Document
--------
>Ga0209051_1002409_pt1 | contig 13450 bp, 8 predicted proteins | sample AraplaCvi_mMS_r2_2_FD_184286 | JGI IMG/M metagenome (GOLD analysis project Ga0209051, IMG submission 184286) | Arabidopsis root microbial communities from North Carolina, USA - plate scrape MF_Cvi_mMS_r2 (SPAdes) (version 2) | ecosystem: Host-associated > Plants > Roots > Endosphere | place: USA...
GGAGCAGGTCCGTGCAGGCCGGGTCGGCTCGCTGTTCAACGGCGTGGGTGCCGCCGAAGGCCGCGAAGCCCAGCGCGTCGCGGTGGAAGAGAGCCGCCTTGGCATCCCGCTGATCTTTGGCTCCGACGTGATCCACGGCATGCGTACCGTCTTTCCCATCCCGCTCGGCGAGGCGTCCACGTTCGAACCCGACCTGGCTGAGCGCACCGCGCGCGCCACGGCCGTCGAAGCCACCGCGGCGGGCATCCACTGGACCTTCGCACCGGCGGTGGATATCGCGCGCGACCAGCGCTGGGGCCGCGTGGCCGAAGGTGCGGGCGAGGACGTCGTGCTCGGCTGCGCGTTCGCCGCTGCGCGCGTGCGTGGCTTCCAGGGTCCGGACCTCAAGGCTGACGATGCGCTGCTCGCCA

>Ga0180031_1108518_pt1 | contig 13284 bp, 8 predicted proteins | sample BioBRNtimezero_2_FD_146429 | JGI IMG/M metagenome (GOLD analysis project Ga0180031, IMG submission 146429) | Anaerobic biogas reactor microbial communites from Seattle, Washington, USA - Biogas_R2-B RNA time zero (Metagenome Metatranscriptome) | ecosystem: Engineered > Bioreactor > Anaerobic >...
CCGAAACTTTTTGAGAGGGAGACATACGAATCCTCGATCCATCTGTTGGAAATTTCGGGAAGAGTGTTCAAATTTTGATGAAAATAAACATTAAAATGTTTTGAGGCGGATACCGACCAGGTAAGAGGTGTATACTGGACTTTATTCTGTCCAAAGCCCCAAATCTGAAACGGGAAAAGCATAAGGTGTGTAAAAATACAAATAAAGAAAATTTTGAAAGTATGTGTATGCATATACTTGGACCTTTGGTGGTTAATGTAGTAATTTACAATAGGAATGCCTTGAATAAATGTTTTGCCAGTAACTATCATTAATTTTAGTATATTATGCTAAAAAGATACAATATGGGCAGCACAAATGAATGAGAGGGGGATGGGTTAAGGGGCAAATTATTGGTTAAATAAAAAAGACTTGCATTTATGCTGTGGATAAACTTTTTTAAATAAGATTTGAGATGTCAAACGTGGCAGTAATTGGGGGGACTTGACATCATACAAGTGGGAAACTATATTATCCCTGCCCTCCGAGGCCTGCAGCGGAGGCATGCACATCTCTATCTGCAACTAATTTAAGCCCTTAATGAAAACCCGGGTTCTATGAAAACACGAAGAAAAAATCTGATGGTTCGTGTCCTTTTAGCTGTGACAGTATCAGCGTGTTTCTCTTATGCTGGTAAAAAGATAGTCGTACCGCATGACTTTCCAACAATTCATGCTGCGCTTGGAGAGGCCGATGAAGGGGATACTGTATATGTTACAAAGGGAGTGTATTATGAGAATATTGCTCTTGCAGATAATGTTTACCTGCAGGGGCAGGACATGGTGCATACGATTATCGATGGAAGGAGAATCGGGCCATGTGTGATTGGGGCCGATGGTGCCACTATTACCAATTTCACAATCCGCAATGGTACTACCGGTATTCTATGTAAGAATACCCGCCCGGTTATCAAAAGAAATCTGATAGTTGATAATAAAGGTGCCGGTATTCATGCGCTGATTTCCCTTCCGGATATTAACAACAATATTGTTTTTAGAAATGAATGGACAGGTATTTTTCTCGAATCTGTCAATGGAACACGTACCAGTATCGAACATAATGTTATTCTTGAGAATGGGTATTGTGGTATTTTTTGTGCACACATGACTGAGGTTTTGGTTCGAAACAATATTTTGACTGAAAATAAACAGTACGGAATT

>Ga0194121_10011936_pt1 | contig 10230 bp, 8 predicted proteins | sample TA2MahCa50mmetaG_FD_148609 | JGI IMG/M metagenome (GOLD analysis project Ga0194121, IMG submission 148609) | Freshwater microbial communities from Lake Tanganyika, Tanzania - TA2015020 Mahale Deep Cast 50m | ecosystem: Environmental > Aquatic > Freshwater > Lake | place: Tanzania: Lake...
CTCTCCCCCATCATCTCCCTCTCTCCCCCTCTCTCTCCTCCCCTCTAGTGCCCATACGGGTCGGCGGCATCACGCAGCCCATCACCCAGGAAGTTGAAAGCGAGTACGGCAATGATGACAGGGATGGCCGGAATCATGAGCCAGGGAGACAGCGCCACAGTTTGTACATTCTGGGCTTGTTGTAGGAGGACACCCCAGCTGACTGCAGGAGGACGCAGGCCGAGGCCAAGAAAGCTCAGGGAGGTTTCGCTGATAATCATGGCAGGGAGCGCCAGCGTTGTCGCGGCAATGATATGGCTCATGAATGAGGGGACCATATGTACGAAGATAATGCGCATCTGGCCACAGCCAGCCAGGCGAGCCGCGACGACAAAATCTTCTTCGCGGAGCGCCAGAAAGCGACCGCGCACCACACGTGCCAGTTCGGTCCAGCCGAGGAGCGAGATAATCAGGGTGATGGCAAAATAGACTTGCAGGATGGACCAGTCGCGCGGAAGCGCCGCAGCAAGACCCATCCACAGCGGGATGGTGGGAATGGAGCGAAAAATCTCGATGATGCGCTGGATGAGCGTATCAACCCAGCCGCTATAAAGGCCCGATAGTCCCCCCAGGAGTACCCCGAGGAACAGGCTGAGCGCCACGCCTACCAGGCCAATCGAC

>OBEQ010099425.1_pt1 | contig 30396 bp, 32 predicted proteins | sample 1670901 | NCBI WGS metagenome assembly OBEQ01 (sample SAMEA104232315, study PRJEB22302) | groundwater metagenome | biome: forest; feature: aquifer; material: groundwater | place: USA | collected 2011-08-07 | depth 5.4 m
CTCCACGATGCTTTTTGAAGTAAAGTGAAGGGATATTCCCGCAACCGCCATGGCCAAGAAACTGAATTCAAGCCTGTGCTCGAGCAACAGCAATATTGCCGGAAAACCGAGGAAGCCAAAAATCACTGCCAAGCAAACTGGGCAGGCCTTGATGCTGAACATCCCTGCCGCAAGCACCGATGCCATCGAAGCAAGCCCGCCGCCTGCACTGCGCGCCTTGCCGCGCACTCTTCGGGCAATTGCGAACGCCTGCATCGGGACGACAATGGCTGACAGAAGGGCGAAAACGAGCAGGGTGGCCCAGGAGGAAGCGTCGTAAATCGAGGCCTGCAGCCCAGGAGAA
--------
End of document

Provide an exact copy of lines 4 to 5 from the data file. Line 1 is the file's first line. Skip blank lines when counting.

CCGAAACTTTTTGAGAGGGAGACATACGAATCCTCGATCCATCTGTTGGAAATTTCGGGAAGAGTGTTCAAATTTTGATGAAAATAAACATTAAAATGTTTTGAGGCGGATACCGACCAGGTAAGAGGTGTATACTGGACTTTATTCTGTCCAAAGCCCCAAATCTGAAACGGGAAAAGCATAAGGTGTGTAAAAATACAAATAAAGAAAATTTTGAAAGTATGTGTATGCATATACTTGGACCTTTGGTGGTTAATGTAGTAATTTACAATAGGAATGCCTTGAATAAATGTTTTGCCAGTAACTATCATTAATTTTAGTATATTATGCTAAAAAGATACAATATGGGCAGCACAAATGAATGAGAGGGGGATGGGTTAAGGGGCAAATTATTGGTTAAATAAAAAAGACTTGCATTTATGCTGTGGATAAACTTTTTTAAATAAGATTTGAGATGTCAAACGTGGCAGTAATTGGGGGGACTTGACATCATACAAGTGGGAAACTATATTATCCCTGCCCTCCGAGGCCTGCAGCGGAGGCATGCACATCTCTATCTGCAACTAATTTAAGCCCTTAATGAAAACCCGGGTTCTATGAAAACACGAAGAAAAAATCTGATGGTTCGTGTCCTTTTAGCTGTGACAGTATCAGCGTGTTTCTCTTATGCTGGTAAAAAGATAGTCGTACCGCATGACTTTCCAACAATTCATGCTGCGCTTGGAGAGGCCGATGAAGGGGATACTGTATATGTTACAAAGGGAGTGTATTATGAGAATATTGCTCTTGCAGATAATGTTTACCTGCAGGGGCAGGACATGGTGCATACGATTATCGATGGAAGGAGAATCGGGCCATGTGTGATTGGGGCCGATGGTGCCACTATTACCAATTTCACAATCCGCAATGGTACTACCGGTATTCTATGTAAGAATACCCGCCCGGTTATCAAAAGAAATCTGATAGTTGATAATAAAGGTGCCGGTATTCATGCGCTGATTTCCCTTCCGGATATTAACAACAATATTGTTTTTAGAAATGAATGGACAGGTATTTTTCTCGAATCTGTCAATGGAACACGTACCAGTATCGAACATAATGTTATTCTTGAGAATGGGTATTGTGGTATTTTTTGTGCACACATGACTGAGGTTTTGGTTCGAAACAATATTTTGACTGAAAATAAACAGTACGGAATT

>Ga0194121_10011936_pt1 | contig 10230 bp, 8 predicted proteins | sample TA2MahCa50mmetaG_FD_148609 | JGI IMG/M metagenome (GOLD analysis project Ga0194121, IMG submission 148609) | Freshwater microbial communities from Lake Tanganyika, Tanzania - TA2015020 Mahale Deep Cast 50m | ecosystem: Environmental > Aquatic > Freshwater > Lake | place: Tanzania: Lake...